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A Collective’s Best Friend

Forget angel investors—it’s all about Kickstarter. How three groups met their ambitious fund-raising goals (and then some) by tapping the web’s newest rainmaker.


Richard II on Trapeze
What it is: Shakespeare’s historical tragedy, performed by actors on circus apparatuses. Who’s doing it: Matchbook Productions, an aerial theater company.
How much it raised: $7,857 from 124 backers in 23 days (131 percent of its $6,000 goal).
What the money is for: renting rehearsal space, fixing trapezes, and paying the artists.
Reward for lowest pledge ($10 to $24): a “cheerful thank-you” and credit on Matchbook’s website (sixteen backers).
Reward for highest pledge ($1,000-plus): a personalized trapeze performance “telling any story, exploring any theme! Anything you want!” (one backer).
Why it was successful: A truly unique pitch. “There are a lot of theater projects on Kickstarter, but come on, how often do you see ‘Shakespeare on trapeze’?” asks “minister of propaganda” John Behlmann. “So we definitely played up the trapeze aspect in our tagline and video, but this isn’t about doing circus tricks. We really use the trapeze as an expressive element in the play.”

The Windowfarms Project
What it is: an online community of “windowfarmers” who develop special hydroponic gardens that hang in apartment windows, allowing urban dwellers to sustainably grow their own greens, herbs, and other veggies.
Who’s doing it: Britta Riley, interaction designer.
How much it raised: $28,205 from 231 backers in 39 days (113 percent of its $25,000 goal).
What the money is for: materials and testing for DIY windowfarm kits, hiring full-time staff, and paying rent for a workshop in Williamsburg.
Reward for lowest pledge ($25 to $49): a handwritten thank-you postcard (44 backers).
Reward for highest pledge ($7,500): a coffee-table book of windowfarms around the world, a DIY kit, and a custom windowfarming workshop for a local school or organization (one backer).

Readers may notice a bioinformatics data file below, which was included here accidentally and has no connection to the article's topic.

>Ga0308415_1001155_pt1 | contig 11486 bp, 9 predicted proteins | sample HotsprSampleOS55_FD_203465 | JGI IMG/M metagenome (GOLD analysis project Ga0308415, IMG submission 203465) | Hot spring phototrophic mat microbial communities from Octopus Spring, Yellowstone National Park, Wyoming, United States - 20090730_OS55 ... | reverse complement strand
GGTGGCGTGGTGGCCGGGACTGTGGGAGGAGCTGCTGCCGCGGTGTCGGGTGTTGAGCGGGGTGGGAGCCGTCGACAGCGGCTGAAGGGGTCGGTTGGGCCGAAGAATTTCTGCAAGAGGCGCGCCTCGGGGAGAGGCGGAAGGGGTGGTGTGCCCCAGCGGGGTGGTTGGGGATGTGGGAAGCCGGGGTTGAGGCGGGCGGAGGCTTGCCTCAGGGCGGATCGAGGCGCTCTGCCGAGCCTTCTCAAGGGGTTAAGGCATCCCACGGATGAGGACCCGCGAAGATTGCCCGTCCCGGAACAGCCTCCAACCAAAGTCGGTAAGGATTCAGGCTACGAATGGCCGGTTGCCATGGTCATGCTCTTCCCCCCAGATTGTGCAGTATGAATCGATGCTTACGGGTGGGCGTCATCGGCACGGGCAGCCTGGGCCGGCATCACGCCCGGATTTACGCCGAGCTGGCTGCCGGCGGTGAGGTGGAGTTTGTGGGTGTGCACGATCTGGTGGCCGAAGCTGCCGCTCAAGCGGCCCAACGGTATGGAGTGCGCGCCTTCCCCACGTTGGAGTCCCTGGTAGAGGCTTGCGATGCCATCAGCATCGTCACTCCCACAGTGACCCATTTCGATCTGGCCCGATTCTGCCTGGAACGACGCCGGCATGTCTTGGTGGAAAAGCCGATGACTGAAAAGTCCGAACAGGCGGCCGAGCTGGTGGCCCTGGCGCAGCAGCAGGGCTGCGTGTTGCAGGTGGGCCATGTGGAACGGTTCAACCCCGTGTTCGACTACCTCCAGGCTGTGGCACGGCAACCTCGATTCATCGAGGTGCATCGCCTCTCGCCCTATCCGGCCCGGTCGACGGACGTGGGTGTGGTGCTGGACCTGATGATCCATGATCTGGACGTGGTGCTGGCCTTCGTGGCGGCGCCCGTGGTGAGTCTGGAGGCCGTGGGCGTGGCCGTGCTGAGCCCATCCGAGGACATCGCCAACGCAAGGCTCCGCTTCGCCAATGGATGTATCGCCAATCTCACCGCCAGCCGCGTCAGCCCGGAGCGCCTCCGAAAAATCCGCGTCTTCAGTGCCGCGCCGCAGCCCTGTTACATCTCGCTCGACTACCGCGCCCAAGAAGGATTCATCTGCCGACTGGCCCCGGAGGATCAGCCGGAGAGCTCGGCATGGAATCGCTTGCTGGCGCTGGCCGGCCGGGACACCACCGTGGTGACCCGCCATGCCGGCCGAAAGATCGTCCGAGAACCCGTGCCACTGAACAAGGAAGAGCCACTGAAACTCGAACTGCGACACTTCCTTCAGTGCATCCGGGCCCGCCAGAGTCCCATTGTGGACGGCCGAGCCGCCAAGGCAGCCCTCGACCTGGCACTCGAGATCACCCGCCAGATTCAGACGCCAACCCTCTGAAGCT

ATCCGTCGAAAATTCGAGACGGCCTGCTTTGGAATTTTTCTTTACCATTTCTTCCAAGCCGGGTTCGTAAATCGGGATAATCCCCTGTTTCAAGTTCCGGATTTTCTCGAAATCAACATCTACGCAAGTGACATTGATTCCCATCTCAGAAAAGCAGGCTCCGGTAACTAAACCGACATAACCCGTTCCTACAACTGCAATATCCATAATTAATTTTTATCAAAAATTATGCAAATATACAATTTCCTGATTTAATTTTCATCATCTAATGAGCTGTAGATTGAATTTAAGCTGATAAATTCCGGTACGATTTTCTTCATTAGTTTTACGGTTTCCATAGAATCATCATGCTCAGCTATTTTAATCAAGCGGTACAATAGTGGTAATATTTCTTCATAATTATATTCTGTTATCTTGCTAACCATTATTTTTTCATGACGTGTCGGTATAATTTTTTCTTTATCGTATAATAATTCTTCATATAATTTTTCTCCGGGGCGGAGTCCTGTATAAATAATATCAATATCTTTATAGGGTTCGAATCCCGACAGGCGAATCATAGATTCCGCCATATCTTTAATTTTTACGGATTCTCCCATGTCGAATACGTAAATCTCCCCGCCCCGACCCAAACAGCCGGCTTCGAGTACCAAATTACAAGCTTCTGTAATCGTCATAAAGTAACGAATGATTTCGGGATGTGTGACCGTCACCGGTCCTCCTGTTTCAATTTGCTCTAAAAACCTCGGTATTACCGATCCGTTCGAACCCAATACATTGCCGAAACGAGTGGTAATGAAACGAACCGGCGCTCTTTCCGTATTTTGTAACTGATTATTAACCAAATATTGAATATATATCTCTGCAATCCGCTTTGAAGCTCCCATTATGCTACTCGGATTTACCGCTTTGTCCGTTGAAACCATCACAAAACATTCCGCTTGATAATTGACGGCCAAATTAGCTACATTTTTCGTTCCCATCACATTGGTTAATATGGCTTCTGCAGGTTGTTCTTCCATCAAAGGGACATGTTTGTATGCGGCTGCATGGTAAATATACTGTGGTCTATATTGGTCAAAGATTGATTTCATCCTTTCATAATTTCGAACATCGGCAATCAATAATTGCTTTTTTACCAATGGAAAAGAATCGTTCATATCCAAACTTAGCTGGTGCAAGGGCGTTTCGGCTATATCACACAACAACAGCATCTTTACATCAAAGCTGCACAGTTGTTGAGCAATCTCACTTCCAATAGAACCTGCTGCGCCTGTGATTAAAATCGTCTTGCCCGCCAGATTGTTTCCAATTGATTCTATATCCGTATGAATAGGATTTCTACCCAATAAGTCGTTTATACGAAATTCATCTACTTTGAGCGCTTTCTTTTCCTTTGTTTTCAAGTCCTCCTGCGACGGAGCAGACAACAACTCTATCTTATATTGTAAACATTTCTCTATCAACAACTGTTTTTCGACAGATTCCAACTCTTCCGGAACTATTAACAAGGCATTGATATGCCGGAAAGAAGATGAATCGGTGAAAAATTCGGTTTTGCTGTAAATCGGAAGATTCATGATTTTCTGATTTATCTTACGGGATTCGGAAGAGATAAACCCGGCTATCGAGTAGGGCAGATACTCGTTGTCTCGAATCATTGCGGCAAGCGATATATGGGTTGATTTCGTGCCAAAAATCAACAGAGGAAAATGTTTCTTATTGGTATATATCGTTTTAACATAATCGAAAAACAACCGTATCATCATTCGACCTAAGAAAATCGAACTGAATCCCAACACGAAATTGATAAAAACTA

Why it was successful: catching one big fish to lure in the rest. “For the first two weeks, nothing happened, just $5 donations here and there, so I pitched one wealthy woman to go for a high-end pledge,” Riley says. “After that showed up on our site, a lot of people started giving because the project didn’t look like a sinking ship.”

Coming & Crying
What it is: an anthology of “not necessarily erotic” personal stories and photographs about “the messy, awkward, hilarious, painful, and ultimately true side of sex.”
Who’s doing it: Melissa Gira Grant (author, Gawker Media contributor, former sex worker) and Meaghan O’Connell (blogger, director of outreach at Tumblr)
How much they raised: $17,243 from 651 backers in 43 days (575 percent of original $3,000 goal; reached goal in seventeen hours).
What the money is for: luxe production for the book and paying contributors.
Reward for lowest pledge ($1 to $14): access to exclusive project updates online (39 backers).
Reward for highest pledge ($1,000-plus): inscribed copy of the book with “a private reading in a public place” (one person pledged this amount).
Why it was successful: intimacy with the audience. “With a traditional publisher, the readership likely wouldn’t feel that sense of belonging and co-ownership,” says Grant. “And we’d probably be asked to pose for the cover photo on a bed with our laptops and Kleenex looking soulful but not repentant.” Adds O’Connell, “People aren’t just buying something from you, they are backing you.” Being young and hot doesn’t hurt either—although Grant adds, “I think people identify with our candidness more than they might want to sleep with us.”


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